Though often ridiculed as “First in war, first in peace, and last in the American League—sportswriter Charles Dryden’s quip actually dates back to mid-season of 1904—the Senators had some modicum of success at the ballpark, including winning Game Seven of the 1924 World Series on its diamond in one of the most exciting finales in the history of the Fall Classic.

Every U.S. president from William Howard Taft to John F. Kennedy tossed out a ceremonial first pitch from the ballpark’s stands. This was even true on that first Opening Day in 1911. Indeed, somewhere in our mystery photo, Taft is sitting in the stands, enjoying the ball game. Thankfully, his first pitch was captured in a different photo published in the Evening Star the following day:



In conclusion, Andrew Smith’s panoramic photo depicts the Opening Day game played between Boston and Washington on April 12, 1911. It was the first game played at what would eventually be known as Griffith Stadium, the historic site of half a century of Washington baseball history.

Wednesday, November 7, 2018

What is the Proper Pronunciation of Nap Lajoie’s Surname?


Let’s just cut to the chase. It’s lazh-uh-way, with the emphasis on the first syllable.

It’s not lah-zhwa, with the accent on the second syllable, though this is the correct French pronunciation. And certainly there are other people named Lajoie who pronounce it that way.

It’s not luh-joy, with a hard J and the accent on the second syllable. However there are a number of Lajoies who pronounce it that way. For example, Bill Lajoie, who played minor league baseball and later became a successful baseball executive, used that pronunciation. (By the way, some sources state that Bill was the grandson of Nap, but this is not true. Nap’s only daughter, Lillian, had no children.) And two-time NASCAR Busch Series champion Randy LaJoie (and his sons Cory and Casey) use this pronunciation, as well. In fact, you can hear Randy pronounce his name in this video.

So why do we know that the correct pronunciation is lazh-uh-way? Because the overwhelming preponderance of contemporary evidence clearly says so.


Library of Congress, Prints & Photographs Division, LC-DIG-hec-02789

Absent an audio recording of Nap Lajoie reciting his own name, the best method to determine the correct way to say his last name is to scour contemporary accounts for direct references. Doing that research reveals that the vast majority of newspaper accounts that address this question give the answer of lazh-uh-way. Additionally, in doing this research, I found a number of articles that very directly and emphatically refute the luh-joy pronunciation.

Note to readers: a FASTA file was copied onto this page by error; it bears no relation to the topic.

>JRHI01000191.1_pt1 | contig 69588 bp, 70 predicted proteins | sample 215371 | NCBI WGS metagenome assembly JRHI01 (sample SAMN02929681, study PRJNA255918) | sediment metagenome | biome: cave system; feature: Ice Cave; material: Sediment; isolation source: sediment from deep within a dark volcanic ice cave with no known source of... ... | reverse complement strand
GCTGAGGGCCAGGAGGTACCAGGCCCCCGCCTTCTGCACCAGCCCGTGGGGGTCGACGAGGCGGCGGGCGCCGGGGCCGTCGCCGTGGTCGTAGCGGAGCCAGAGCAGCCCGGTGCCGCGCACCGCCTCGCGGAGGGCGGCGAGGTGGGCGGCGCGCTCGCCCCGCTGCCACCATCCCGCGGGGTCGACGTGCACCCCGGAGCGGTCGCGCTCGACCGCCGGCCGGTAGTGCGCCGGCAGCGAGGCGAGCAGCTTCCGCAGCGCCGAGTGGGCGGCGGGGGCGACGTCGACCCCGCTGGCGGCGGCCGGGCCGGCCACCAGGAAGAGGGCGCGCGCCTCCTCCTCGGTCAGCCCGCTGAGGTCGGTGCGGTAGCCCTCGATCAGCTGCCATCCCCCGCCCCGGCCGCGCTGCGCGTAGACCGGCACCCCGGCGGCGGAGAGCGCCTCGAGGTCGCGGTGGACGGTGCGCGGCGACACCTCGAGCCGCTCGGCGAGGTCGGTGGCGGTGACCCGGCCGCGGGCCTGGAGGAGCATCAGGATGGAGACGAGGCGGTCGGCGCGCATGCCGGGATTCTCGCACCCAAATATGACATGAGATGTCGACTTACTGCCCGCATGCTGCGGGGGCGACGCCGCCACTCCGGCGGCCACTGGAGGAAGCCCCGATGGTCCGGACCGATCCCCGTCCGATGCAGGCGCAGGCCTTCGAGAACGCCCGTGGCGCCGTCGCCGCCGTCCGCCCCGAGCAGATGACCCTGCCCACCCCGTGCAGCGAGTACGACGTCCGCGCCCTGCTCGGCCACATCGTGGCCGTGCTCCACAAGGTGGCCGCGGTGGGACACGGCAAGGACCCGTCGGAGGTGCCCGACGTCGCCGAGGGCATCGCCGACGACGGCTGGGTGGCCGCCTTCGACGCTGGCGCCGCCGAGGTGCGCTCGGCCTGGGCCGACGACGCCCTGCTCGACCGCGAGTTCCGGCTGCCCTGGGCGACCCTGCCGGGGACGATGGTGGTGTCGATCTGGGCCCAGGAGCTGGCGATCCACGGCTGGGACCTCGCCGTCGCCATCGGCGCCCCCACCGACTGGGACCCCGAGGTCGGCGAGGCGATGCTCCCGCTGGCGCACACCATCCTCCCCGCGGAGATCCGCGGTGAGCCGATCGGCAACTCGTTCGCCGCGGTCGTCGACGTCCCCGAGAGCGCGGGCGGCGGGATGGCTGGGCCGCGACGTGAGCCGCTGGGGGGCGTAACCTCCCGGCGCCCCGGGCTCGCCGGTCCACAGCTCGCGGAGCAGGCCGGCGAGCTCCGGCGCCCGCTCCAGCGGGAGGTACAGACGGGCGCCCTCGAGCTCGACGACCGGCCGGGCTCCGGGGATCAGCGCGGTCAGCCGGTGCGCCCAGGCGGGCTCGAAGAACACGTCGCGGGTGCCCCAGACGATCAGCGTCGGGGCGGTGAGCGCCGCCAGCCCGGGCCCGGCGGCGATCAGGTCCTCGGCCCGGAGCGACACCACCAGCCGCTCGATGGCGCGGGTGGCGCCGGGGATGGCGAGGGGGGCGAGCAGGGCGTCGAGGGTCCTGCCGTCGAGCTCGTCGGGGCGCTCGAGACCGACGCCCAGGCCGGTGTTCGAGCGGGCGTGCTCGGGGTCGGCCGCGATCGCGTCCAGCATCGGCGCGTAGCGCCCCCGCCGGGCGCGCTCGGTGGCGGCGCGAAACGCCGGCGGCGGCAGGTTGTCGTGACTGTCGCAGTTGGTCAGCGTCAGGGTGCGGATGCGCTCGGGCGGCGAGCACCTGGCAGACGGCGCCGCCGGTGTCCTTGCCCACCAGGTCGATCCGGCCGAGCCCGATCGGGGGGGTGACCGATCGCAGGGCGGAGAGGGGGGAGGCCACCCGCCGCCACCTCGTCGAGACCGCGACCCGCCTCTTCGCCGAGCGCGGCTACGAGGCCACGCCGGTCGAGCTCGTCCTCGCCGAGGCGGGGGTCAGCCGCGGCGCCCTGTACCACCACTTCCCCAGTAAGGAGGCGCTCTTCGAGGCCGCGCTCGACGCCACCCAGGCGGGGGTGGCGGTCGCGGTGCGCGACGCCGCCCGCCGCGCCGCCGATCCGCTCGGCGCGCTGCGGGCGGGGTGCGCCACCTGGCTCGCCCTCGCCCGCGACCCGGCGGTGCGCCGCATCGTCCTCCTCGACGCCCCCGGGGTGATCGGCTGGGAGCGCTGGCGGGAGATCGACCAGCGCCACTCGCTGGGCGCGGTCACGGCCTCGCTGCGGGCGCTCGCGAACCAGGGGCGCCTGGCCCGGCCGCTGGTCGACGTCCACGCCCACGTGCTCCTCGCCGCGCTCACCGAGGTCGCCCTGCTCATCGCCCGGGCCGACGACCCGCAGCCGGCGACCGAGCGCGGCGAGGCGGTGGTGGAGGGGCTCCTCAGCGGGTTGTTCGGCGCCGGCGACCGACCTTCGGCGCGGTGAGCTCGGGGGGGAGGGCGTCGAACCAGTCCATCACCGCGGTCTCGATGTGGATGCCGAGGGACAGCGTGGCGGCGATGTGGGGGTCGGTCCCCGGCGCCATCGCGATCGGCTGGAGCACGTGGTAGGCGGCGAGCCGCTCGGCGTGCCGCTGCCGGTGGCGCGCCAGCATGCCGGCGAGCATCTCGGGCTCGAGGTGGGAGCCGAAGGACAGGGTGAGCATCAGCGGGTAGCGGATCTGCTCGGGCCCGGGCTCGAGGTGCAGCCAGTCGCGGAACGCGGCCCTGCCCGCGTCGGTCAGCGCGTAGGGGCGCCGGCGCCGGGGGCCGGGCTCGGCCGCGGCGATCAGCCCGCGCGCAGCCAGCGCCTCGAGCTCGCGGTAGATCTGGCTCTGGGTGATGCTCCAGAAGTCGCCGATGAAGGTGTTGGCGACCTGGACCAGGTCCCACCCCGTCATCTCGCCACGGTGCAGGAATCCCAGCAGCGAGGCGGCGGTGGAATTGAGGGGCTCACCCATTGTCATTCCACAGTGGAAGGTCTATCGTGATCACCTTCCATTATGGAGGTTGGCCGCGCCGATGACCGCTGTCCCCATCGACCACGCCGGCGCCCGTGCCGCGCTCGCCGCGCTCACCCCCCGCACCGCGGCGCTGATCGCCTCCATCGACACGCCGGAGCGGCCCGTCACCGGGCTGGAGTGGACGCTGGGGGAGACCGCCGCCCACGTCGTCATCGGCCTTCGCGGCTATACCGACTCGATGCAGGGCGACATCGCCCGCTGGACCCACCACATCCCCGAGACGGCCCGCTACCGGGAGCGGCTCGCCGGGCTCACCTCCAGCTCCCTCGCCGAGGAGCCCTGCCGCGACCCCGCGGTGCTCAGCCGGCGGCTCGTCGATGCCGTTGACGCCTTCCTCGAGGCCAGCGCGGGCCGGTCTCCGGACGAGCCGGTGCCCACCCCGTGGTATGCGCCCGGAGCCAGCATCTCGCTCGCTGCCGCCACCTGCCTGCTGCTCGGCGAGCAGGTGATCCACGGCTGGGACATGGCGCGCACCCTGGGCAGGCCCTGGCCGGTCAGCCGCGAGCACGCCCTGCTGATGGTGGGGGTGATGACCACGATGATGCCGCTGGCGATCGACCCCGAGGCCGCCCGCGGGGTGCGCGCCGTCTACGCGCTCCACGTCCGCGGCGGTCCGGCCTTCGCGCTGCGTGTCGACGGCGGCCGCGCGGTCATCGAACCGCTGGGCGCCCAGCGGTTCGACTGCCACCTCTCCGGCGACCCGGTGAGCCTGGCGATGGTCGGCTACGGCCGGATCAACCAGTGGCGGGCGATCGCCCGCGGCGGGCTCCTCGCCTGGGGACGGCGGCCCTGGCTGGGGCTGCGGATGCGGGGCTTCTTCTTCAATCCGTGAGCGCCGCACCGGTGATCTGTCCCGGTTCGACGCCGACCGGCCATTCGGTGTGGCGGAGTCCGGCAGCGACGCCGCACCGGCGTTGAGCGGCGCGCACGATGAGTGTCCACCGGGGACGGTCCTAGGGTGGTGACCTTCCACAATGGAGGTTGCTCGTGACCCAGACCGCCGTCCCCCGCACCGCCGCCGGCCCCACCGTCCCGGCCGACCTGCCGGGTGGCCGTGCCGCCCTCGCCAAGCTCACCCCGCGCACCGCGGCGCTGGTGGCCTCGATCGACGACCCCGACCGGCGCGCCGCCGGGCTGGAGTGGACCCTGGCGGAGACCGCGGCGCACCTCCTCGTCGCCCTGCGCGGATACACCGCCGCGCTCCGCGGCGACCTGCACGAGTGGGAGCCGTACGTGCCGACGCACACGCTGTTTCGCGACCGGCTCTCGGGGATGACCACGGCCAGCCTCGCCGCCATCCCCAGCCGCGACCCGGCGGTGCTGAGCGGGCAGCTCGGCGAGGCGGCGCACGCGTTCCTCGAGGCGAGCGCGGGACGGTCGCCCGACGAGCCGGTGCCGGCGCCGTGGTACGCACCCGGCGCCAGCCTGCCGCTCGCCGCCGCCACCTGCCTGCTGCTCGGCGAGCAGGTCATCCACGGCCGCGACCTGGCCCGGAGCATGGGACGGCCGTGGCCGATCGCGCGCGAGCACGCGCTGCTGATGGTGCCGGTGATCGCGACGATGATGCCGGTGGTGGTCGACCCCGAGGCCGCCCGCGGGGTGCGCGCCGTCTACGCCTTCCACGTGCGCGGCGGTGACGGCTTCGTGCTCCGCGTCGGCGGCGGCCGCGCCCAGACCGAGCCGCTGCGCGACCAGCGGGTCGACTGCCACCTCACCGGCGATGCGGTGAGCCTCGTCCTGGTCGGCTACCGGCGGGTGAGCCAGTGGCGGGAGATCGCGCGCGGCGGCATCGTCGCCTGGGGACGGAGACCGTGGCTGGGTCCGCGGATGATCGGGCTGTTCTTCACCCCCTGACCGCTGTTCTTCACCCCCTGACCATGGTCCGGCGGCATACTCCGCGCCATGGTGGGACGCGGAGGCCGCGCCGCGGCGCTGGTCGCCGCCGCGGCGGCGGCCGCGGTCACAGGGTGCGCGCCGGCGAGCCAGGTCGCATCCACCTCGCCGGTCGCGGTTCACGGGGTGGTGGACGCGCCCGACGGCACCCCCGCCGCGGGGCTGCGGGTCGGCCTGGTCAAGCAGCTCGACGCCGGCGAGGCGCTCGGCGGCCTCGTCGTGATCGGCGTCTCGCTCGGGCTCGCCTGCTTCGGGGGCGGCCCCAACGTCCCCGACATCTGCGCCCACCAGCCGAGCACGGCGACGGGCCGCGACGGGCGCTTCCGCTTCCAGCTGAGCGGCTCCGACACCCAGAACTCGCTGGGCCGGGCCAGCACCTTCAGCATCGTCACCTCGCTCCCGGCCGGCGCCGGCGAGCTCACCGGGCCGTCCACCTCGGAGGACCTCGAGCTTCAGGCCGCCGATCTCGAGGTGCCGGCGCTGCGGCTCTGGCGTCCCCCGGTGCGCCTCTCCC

Below are just a few examples of the many references regarding the correct way to say Lajoie that were published during Nap’s lifetime:

From the Buffalo Commercial, April 28, 1897:

Lashu-aye, with the accent on the first syllable, which is the proper way to pronounce Lajoie’s name, has rather too much of a French twist to it to suit his colleagues on the Philadelphia team, so the players call him “Larry” for short.

From the Nebraska State Journal of September 29, 1901:

Lajoie is pronounced “Lazhoway.” The way he hits is pronounced “Get-out-of-the-way.”

From the Fort Wayne (IN) News of April 21, 1903:

Lajoie’s name is pronounced “Lazh-ah-we,” with the emphasis on the first syllable.

From the Washington Post of August 12, 1906:

In St. Louis and Washington they call him “La-Joe,” in Chicago, Detroit, Philadelphia, and, yes, in Cleveland, it is nearly always “Lo-Joy;” in New York they scorn everything but the nickname, “Larry,” or perhaps they fear to show themselves up on a French word, and pass up his last name for reasons of policy. At any rate, the fact remains that in Boston only is his name pronounced aright among the hoi polloi, “Lazhooay.”

From the St. Louis Star and Times of January 2, 1912

How is Lajoie pronounced? As though spelled “Lash-way.”

From the Elyria (OH) Chronicle-Telegraph of February 24, 1912

According to Napoleon it can be [pronounced] by running the scales a few times and with some finger practice by going at it thus—Lazh-u-way.

From the Louisville Courier-Journal of January 24, 1937:

Most baseball fans called Napoleon “La-Joy,’ with accent on the “joy.” He pronounces his name “Lazh-a-way,” with accent on the “Lazh,” the “azh” being the same as in “azure.”

From the Muncie (IN) Star Press of April 27, 1945:

His name is pronounced Lasj-o-wee, incidentally, with the “a” like the “a” in cat. The accent is on the last syllable. You thoughts it was La-Joy, didn’t ya.

From the New York Daily News of April 8, 1956:

Baltimore’s Bill Lajoie, the 21-year-old college outfielder, pronounces it La-joy not as old Nap did, Lazhway.

Did I find references suggesting that luh-joy was the correct pronunciation? Yes, but these were very few and far between.